Zhang Pimin, the deputy director of China's State Administration of Radio, Film and Television, announced today that the country will be actively growing the number of documentaries screened in the country's theaters. Cities such as Guangzhou, Beijing and Shanghai will be among the early market test sites for the strategy.
The move will also include a push for websites, television stations and other forms of media to open additional channels in support of expanding the reach of documentaries.
Beijing, China,-Dec 3, 2012 -- Global digital cinema technology leader Barco is supplying 800 digital cinema projectors to the China Film Group (CFG), which is leading the digitalization process for cinemas in China. To support this process, CFG will purchase a large quantity of Barco digital cinema projectors to convert existing theaters to digital and to supply newly constructed digital cinemas. What's more, the annual number of devices purchased from Barco will increase each year.
China Film Group's procurement plan for 2013 calls for more than 800 digital cinema projectors, offering a wide range of models to ensure the perfect match for every screen, from the premier theatre to small and mid-sized cinema.
The ultimate cinema experience
"As a digital cinema leader, we continually invest in China and its digital cinema development. So we are really pleased that China Film Group has selected our leading technology to further develop the digital cinema market in China. This roll-out of digital cinema technology to many more theaters will enable China's film industry to reach and benefit a large audience of moviegoers," commented Wim Buyens, Senior Vice President Entertainment for Barco. "Our comprehensive range of cutting-edge digital cinema solutions including 3D cinema sound, advanced digital cinema projection technology and digital signage will offer Chinese moviegoers the ultimate cinema experience."
Mr. Chen Xuxiang, General Manager of CFG Barco, stated: "We are grateful for the trust and support we have received from China Film Group over the past few years. After many years of effort in digital cinema projection, we have developed trend-setting technologies and comprehensive after-sales services. We look forward to continuing our close partnership with CFG and to establishing long-term relations with other premium exhibitors to provide them with advanced technologies and top-quality service."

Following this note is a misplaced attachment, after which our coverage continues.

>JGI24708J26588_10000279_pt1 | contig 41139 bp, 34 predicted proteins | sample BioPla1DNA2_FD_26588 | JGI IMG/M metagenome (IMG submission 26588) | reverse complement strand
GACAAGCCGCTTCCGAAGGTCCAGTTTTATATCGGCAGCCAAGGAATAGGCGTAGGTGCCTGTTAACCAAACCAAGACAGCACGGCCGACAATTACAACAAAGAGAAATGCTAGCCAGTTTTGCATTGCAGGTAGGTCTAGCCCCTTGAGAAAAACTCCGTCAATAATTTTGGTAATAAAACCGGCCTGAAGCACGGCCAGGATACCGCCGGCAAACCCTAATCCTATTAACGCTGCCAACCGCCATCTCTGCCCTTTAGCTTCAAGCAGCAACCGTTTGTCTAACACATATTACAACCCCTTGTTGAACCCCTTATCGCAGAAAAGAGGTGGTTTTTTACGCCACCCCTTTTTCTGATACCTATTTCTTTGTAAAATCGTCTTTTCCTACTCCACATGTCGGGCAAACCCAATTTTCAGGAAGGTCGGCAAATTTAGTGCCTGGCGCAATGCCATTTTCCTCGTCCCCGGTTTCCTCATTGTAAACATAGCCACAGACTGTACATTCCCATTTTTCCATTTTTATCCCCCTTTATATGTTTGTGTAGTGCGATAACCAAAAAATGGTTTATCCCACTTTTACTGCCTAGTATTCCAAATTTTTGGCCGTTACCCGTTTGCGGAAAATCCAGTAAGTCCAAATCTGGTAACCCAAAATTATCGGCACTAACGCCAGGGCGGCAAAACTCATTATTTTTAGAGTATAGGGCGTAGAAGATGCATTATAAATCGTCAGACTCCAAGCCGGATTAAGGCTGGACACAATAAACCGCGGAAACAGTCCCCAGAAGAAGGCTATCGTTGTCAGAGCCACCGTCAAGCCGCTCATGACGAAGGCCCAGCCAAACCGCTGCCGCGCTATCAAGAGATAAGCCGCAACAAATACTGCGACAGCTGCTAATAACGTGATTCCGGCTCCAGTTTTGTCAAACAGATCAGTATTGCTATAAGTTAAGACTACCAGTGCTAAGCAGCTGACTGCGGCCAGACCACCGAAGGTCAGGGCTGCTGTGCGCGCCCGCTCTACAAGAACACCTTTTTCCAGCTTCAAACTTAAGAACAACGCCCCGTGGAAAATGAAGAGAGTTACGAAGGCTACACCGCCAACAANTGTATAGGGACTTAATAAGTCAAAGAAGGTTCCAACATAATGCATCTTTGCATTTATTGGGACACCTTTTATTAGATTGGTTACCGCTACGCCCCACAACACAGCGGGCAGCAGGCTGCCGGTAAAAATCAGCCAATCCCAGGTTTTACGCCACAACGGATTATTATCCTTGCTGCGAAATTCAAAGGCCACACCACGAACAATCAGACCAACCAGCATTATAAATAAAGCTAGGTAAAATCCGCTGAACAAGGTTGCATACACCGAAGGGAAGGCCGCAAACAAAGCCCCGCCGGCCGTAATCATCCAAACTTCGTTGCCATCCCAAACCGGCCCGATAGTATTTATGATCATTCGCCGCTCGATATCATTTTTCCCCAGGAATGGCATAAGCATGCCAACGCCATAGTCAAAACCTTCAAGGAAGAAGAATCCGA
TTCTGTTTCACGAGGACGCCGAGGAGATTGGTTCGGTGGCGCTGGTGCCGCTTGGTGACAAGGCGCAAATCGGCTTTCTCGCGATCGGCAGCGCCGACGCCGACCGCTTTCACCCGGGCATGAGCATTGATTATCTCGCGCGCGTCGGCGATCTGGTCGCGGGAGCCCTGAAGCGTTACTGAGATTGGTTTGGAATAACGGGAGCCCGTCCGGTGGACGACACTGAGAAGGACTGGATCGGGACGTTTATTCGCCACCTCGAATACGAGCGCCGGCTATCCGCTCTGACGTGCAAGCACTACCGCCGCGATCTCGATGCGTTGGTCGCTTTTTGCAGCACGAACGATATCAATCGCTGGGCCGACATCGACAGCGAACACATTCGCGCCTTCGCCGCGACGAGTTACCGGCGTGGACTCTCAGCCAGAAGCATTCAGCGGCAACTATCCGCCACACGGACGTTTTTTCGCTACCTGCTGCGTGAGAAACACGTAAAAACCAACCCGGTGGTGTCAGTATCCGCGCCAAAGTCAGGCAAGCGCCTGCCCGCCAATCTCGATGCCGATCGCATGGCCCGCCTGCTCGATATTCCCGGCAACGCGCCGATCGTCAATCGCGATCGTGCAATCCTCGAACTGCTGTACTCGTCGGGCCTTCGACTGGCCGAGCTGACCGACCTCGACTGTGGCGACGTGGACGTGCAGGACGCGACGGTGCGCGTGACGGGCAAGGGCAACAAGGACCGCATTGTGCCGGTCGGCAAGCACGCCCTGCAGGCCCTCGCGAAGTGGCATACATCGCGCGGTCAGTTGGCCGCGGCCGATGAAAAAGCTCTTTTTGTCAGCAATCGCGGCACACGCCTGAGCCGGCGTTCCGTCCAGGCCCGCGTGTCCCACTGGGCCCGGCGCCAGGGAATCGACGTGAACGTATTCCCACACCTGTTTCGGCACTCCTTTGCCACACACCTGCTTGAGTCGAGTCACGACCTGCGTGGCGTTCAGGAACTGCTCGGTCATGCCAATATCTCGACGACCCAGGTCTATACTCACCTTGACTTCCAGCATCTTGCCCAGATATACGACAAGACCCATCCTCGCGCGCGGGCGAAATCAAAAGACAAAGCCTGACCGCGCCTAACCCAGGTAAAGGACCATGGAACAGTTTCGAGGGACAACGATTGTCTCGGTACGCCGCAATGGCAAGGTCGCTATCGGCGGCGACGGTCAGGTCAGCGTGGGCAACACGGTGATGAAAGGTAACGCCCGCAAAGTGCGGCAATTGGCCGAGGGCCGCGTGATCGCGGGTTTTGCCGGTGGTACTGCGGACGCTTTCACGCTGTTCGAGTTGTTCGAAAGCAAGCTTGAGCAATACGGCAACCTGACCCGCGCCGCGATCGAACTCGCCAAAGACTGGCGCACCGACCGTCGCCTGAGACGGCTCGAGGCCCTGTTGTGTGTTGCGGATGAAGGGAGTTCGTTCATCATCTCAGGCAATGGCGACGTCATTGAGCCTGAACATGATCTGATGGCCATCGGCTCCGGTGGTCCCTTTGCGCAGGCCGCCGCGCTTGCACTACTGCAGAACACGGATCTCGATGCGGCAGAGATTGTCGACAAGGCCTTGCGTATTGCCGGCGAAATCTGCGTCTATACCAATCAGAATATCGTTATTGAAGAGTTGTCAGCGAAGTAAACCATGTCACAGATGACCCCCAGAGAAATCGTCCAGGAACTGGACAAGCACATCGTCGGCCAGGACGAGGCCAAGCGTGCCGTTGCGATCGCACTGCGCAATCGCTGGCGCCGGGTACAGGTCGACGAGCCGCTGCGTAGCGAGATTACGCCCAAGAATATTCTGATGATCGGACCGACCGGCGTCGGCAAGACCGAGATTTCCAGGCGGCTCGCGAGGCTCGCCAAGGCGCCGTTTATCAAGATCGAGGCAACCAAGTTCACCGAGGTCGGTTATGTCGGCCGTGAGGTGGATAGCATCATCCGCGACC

For the second straight week, Life of Pi has claimed the top spot at the Chinese box office. Ang Lee's film is riding strong word of mouth and social buzz in China, and it translated to $26.9 million during its second week. Through 11 days, the film has tallied $43 million in China. That figure puts Life of Pi at #32 on the all-time Chinese box office chart, moving ahead of John Carter of Mars ($41.7 million), The Smurfs ($41.2 million) and Fast Five ($40.5 million).
Back to 1942 posted a solid debut in the #2 spot with $21.3 million after just four days of release. The film about an overlooked Chinese famine during 1942 stars Adrien Brody and Tim Robbins.
Also opening last week was The Last Supper, a film about the Chu-Han Contention period of Chinese history. The historical movie opened to $6.2 million after four days of release.
The 3D conversion of 2012 fell to $4.57 million this week and has now grossed a total of $18.3 million in China.
Cold War rounds out the top five as it dropped from its $7.6 million weekend last week to $2.39 million this week. The Chinese total now stands at $39.2 million.
Fox China reports that with the success of Life of Pi in China over the past two weeks, it's no surprise that the film is now partly responsible for inspiring a growing amount of social buzz throughout the country. And not just over the film, but about India itself. The same applies in Taiwan, home of director Ang Lee, where the film is also doing quite well.
Among the subjects buzzing around Chinese blogs are the city of Pondicherry and the Bengal tiger. The film has opened a window to Indian culture.
The China-Canada Gateway for Film Competition, part of the Whistler Film Festival in Canada, has been making strides in helping Canadian filmmakers team up with Chinese film production studios. News over the weekend revealed that the campaign has become a significant success already with at least eight filmmakers in talks to team up with Chinese production companies. The contracts could be worth as much as $5 million.
Said WFF managing director Jane Milner, "We set out to be a gateway between Canada and China for the film business and I think we've done that," she said. "My goal is that if you want to do business with China, you have to come here."